Beating the heat with Engineering students’ robotic gripper
The formal name for a robotic arm and gripper invented by a team of VCU College of Engineering students is the “Adaptive High-Temperature End Effector.”
And given the robot’s planned role in collaborating with humans during the additive manufacturing process, it’s also called a “cobot.”
“These are designed to work safely, side- by-side with humans,” explains Logan Schorr, a VCU graduate student who helped invent the gripper.
Schorr and fellow students Bradley Johnson and Jesse McFall created the alloy steel gripper with a pair of ceramic casts on its “fingers” that allow the co- bot to handle extremely hot objects during the process of molding metal parts for a wide range of applications.
The team’s invention was one of the finalists in the 2022 Collegiate Inventors Competition, which notes the gripper is designed to lower production time while reducing the cost of the part- making process. At the event, the VCU students’ project competed with inventions from Harvard, Johns Hopkins, the University of California Santa Barbara, and other institutions.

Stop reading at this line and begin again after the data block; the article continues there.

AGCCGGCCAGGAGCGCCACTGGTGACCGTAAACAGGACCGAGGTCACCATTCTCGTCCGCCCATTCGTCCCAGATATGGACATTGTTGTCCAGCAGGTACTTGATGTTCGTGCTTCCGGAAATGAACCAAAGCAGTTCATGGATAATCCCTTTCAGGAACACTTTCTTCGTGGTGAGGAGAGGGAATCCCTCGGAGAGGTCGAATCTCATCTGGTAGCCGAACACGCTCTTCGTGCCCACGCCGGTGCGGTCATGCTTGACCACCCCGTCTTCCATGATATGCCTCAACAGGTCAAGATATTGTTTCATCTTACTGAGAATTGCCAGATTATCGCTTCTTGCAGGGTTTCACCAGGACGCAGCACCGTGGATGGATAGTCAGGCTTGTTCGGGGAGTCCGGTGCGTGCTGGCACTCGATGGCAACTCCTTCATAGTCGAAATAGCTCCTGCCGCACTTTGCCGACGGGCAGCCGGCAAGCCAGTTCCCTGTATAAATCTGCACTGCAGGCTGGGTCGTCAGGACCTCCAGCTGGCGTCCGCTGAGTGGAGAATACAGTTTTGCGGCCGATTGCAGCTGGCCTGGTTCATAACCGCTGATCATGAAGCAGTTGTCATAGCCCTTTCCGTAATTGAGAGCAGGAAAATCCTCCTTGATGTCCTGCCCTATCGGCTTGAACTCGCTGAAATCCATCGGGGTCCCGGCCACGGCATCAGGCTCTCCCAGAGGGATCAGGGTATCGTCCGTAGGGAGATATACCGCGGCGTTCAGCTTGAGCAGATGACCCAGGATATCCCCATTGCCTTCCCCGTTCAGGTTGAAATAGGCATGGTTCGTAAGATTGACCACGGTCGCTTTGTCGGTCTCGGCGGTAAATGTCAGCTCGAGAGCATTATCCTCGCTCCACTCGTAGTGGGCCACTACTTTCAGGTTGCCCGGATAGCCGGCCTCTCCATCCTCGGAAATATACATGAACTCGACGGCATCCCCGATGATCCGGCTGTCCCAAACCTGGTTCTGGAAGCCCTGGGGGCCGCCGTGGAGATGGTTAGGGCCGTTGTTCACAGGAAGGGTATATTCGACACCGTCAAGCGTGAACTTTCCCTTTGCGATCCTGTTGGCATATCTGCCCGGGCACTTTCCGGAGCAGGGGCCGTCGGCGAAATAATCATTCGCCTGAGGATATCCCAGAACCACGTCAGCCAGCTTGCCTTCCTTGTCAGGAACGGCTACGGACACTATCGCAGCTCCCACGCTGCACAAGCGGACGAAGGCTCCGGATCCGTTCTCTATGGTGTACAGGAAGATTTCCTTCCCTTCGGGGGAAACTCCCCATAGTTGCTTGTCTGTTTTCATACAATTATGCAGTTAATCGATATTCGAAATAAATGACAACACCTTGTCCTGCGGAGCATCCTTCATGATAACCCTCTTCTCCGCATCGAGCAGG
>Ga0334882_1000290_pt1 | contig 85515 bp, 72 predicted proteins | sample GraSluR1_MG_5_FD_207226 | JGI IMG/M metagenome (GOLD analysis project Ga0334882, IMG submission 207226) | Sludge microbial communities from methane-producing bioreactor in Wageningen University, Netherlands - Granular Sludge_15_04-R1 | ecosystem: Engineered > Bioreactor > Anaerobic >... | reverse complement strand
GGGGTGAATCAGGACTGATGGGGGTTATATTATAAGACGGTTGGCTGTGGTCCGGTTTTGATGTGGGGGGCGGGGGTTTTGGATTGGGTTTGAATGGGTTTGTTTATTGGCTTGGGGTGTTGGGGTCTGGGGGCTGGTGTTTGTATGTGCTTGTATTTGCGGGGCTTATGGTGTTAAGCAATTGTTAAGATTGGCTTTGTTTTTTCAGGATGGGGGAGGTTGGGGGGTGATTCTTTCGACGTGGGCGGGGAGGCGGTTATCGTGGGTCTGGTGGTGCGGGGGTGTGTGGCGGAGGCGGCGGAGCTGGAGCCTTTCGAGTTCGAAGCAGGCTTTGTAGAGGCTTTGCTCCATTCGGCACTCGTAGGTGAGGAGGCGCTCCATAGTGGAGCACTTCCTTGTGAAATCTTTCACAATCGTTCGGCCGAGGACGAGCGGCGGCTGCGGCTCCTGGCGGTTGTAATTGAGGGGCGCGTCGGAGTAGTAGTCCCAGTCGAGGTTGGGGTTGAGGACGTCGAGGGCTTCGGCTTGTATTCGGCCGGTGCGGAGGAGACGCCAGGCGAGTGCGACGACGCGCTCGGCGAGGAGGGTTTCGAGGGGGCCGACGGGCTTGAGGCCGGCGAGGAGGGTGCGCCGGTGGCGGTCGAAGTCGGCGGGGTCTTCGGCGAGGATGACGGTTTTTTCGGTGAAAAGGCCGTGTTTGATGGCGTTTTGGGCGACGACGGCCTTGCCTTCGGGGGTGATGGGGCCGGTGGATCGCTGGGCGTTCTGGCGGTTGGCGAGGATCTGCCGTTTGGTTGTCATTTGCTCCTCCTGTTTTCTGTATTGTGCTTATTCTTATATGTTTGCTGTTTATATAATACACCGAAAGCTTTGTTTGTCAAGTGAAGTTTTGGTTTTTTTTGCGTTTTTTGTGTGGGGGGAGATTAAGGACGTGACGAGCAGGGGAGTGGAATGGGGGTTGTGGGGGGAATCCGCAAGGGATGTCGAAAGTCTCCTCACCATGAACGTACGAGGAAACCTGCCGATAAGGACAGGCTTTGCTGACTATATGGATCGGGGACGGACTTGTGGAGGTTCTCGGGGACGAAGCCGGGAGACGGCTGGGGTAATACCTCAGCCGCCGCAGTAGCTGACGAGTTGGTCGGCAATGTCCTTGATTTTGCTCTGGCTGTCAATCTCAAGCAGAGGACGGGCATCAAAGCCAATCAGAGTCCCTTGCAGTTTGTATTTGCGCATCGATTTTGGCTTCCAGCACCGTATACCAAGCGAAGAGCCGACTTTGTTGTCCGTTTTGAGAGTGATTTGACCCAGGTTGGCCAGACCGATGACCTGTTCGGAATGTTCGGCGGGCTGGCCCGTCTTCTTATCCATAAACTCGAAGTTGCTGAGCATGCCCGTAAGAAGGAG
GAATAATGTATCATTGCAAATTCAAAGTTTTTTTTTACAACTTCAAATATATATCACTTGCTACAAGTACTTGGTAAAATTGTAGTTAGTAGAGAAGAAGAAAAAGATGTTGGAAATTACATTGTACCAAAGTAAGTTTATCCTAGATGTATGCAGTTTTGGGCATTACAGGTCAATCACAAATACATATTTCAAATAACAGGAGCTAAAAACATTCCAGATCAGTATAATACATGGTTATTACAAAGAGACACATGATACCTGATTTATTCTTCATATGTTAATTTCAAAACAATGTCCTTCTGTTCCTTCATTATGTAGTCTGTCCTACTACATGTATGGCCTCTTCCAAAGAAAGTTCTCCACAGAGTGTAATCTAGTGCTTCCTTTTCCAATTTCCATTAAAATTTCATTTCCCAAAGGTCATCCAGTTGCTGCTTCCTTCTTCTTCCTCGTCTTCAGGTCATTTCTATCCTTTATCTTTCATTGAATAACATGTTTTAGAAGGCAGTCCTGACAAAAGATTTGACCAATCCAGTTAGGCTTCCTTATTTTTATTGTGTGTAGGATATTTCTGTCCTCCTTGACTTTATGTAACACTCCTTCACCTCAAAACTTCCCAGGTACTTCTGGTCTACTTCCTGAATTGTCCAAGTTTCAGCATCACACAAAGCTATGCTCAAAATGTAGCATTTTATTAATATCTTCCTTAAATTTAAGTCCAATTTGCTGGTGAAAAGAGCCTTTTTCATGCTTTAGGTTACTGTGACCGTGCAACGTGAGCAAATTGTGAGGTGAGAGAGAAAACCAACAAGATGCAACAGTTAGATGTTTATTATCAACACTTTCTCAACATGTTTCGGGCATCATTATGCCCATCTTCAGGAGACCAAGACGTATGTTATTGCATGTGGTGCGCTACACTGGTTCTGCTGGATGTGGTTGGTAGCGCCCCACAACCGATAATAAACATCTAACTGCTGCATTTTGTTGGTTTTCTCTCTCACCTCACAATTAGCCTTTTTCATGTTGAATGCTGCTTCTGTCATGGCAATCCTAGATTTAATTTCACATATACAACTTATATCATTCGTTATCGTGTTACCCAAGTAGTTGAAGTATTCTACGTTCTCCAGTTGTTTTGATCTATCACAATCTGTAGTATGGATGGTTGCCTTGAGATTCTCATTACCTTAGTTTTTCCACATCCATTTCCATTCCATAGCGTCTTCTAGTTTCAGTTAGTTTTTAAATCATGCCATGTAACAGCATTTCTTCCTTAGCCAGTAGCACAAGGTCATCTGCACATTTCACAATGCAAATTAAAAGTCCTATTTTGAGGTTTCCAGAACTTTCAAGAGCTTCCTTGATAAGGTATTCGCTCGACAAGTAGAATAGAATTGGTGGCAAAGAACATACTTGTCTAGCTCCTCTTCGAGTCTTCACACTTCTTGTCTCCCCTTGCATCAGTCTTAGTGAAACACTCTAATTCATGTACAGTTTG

“It was a really cool experience, especially because things like this robot are generally not what you see at those sorts of events,” Schorr says. “A lot of the focus was on agricultural or medical inventions.”
The gripper was the students’ senior capstone project overseen by advisor Ravi Hadimani, Ph.D., who says the invention melds the fields of robotics and additive manufacturing (also known as 3D printing).
“As a mechanical engineering department, we need to be able to use robots in our additive manufacturing. That is the way forward,” says Hadimani, an associate professor of mechanical engineering and director of VCU’s Biomagnetics Laboratory. “Robots will bring a lot of advantages and remove many of the health and safety issues associated with additive manufacturing and auto- mate a large part of that field.”
Hadimani adds the gripper will be used to handle a range of manufactured products, from medical devices to rocket parts made using a 3D metal printer at VCU. VCU TechTransfer and Ventures has been supporting the gripper project and has filed a patent application.
The VCU robot’s specialized gripper can handle and move metal objects heated to temperatures upwards of 1,800 degrees Fahrenheit.
For a human to handle such heat, the part would have to cool down first or be moved using tongs that could create inaccuracies, Schorr says. The gripper could move the part much more quickly without putting a human at risk.
“You still need to get the part from point A to point B,” Schorr says. “With a robot, you’re able to put it exactly in the spot that you need it.”